The reason: State law treats each charter as its own school district.
Courtney Collins-Shapiro, Mastery’s chief innovation officer, said a large school district can absorb the cost of something like the MDS program inside an overall budget that covers more than 145,000 students. Mastery, by contrast, has to come up with the money out of the budget for the 443-student Clymer, she said. That would mean between $800 and $900 less per child for each of the regular education students in the school.
“It’s not fair to put that on the back of a little school,” said Collins-Shapiro.
As late as mid-April 2012, the plan still was for the District to take back responsibility for the MDS students at Clymer.
But advocates protested, saying the move would result in a traumatic disruption for some of the city’s most vulnerable students. They also worried that such a move would set a troubling precedent by allowing a charter operator to opt out of serving an entire group of special needs children.
The District and Mastery hastily scrambled to find a way to keep the current students with multiple disabilities at Clymer.
They reached the broad outlines of an agreement, but the details were never formalized in writing.
A June 8, 2012, memo from Thomas Knudsen, then the District’s chief recovery officer, outlined a deal that would require Mastery to serve the children already in Clymer’s MDS classrooms, but allow them to phase the program out over time. In the interim, Mastery would receive hundreds of thousands of dollars in annual subsidies.
Last week, Kihn, who was not with the District in June, said he thought that was the agreement in place.
But Mastery officials were quick to correct him, saying that the June memo was from “early in the negotiations.”
Both sides now agree that a different verbal agreement was struck later in the summer. Under that agreement, both sides agree, Mastery will continue to operate the MDS program at Clymer for the duration of its charter agreement.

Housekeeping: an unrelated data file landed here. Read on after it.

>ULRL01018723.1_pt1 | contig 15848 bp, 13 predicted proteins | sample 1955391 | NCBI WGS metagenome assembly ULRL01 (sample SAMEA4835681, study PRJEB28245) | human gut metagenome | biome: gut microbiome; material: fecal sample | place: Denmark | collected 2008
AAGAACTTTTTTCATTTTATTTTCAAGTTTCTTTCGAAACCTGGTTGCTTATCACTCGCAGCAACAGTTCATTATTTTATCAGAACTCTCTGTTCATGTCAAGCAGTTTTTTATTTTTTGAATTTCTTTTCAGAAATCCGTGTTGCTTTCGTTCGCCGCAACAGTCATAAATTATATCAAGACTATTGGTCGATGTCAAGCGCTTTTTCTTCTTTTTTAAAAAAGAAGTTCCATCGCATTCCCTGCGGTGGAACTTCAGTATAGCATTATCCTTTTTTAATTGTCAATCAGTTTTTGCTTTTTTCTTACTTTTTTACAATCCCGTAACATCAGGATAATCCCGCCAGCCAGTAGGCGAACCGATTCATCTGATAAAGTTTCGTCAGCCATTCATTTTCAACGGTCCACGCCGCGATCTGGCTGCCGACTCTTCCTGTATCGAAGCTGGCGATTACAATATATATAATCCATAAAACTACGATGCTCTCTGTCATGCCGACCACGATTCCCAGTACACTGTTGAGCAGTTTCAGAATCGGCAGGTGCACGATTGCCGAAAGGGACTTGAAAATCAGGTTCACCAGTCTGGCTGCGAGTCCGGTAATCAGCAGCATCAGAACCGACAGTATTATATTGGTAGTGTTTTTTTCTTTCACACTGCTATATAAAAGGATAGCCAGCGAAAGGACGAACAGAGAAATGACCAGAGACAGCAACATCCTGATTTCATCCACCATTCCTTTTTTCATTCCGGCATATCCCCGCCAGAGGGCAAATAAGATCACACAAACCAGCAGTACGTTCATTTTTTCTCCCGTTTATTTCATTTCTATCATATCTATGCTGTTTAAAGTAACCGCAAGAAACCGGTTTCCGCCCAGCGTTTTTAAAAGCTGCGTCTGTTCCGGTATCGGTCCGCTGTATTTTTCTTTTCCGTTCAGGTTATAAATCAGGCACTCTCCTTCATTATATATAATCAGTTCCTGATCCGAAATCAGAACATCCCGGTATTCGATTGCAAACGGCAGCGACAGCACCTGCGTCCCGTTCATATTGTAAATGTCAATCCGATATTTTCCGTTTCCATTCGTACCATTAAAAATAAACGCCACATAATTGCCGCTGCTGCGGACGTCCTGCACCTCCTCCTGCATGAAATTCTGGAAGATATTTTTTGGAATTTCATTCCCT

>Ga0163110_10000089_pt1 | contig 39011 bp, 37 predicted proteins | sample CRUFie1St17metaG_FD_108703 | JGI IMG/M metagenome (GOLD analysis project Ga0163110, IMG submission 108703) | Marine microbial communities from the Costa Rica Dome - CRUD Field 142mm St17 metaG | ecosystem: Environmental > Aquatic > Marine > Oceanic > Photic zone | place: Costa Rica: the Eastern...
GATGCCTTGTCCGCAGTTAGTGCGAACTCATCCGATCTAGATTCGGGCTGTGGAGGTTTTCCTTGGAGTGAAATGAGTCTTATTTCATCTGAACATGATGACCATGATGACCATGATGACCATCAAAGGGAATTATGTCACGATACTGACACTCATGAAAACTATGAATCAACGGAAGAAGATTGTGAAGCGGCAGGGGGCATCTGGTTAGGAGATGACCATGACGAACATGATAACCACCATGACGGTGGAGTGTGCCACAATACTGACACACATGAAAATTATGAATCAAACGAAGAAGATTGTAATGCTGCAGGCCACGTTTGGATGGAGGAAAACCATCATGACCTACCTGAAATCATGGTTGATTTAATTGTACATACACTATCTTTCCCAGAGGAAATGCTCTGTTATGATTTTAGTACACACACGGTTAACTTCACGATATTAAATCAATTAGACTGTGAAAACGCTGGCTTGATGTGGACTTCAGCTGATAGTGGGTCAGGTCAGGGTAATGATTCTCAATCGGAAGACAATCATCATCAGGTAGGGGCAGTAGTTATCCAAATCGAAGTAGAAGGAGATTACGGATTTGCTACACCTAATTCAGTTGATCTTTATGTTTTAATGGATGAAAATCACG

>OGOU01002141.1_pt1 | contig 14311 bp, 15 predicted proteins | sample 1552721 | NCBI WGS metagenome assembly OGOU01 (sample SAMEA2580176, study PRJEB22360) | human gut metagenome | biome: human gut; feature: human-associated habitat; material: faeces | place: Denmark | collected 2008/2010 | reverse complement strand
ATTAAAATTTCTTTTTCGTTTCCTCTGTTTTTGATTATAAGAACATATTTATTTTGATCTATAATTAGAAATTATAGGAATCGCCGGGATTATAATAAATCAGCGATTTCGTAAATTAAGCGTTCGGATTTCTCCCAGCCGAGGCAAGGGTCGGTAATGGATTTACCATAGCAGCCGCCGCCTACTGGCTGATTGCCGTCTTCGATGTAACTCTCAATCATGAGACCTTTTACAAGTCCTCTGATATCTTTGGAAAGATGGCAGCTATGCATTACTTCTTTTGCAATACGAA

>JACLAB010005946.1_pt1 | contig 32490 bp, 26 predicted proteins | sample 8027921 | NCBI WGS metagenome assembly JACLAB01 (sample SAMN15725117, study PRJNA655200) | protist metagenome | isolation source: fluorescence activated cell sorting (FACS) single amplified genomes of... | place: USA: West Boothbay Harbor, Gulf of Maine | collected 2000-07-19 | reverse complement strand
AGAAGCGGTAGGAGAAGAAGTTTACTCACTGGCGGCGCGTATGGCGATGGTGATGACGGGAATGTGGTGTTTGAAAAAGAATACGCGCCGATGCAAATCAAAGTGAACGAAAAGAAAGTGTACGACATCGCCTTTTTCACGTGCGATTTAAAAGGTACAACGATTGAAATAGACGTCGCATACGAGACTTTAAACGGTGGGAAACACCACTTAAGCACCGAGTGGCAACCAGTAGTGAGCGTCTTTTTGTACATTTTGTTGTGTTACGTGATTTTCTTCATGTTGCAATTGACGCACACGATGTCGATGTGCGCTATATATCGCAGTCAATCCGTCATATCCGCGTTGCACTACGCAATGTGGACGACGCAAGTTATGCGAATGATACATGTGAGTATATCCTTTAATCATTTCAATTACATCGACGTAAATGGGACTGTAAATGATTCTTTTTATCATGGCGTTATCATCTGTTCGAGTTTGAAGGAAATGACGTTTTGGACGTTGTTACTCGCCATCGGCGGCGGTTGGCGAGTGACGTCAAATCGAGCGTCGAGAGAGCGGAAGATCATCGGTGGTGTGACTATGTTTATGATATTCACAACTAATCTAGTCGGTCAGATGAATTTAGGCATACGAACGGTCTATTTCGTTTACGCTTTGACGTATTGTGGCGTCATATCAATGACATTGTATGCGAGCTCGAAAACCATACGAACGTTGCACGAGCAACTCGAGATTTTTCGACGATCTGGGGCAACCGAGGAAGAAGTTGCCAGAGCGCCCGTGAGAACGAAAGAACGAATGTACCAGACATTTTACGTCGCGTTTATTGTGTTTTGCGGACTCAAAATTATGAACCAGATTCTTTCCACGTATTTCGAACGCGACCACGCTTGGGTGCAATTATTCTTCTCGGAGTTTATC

District officials were unable to provide details of the financial agreement that their predecessors had agreed to.
Collins-Shapiro said Knudsen had signed off on a subsidy for Mastery of between $18,000 and $27,000 per student in the MDS program, depending on the services each child received. The money, to be paid to Mastery for as long as it maintains the program, is to come through the Philadelphia Intermediate Unit, one of 29 administrative entities in the state that provide specialized services to school districts on a regional basis. In Philadelphia’s case, the region and the District are the same.
But no money has yet changed hands, said Collins-Shapiro, because Mastery is still waiting for a written agreement from the District.
It’s been “tough” dealing with the constant turnover at 440 N. Broad St., she said.
“We’ve had three different sets of folks over the past three years that we’ve been dealing with at a leadership level, and three or four different people [in the Charter Schools Office],” said Collins-Shapiro.
“There’s something to be said for institutional memory.”
This year’s test
This year, Kenderton Elementary in North Philadelphia has emerged as the most likely flashpoint in the Renaissance conversion process.
It’s no secret that Mastery hopes to be awarded management of the school, which is a feeder for nearby Mastery-Simon Gratz High.
Kenderton, which has 380 students, has a regional Autistic Support program. Some parents worry that a repeat of the confusion from Clymer could be in store for their children.
Both Mastery and District officials insist that won’t be the case.
“If Mastery is lucky enough to be chosen by the families [of Kenderton] to operate that school,” said Collins-Shapiro, “we will commit to running the Autistic Support program, without subsidy.”
It costs far less per child to serve students with autism than those with multiple disabilities.
Kihn of the District said it will be a “requirement of any charter agreement with a Renaissance operator that they maintain the provisions for special needs students within their school.”
In addition, said Kihn, the District is beefing up the performance targets for special education students that Renaissance operators must meet.
“We are not anticipating any exceptions to those rules,” he said.
This story was reported through a partnership in education coverage between WHYY/NewsWorks and the Notebook.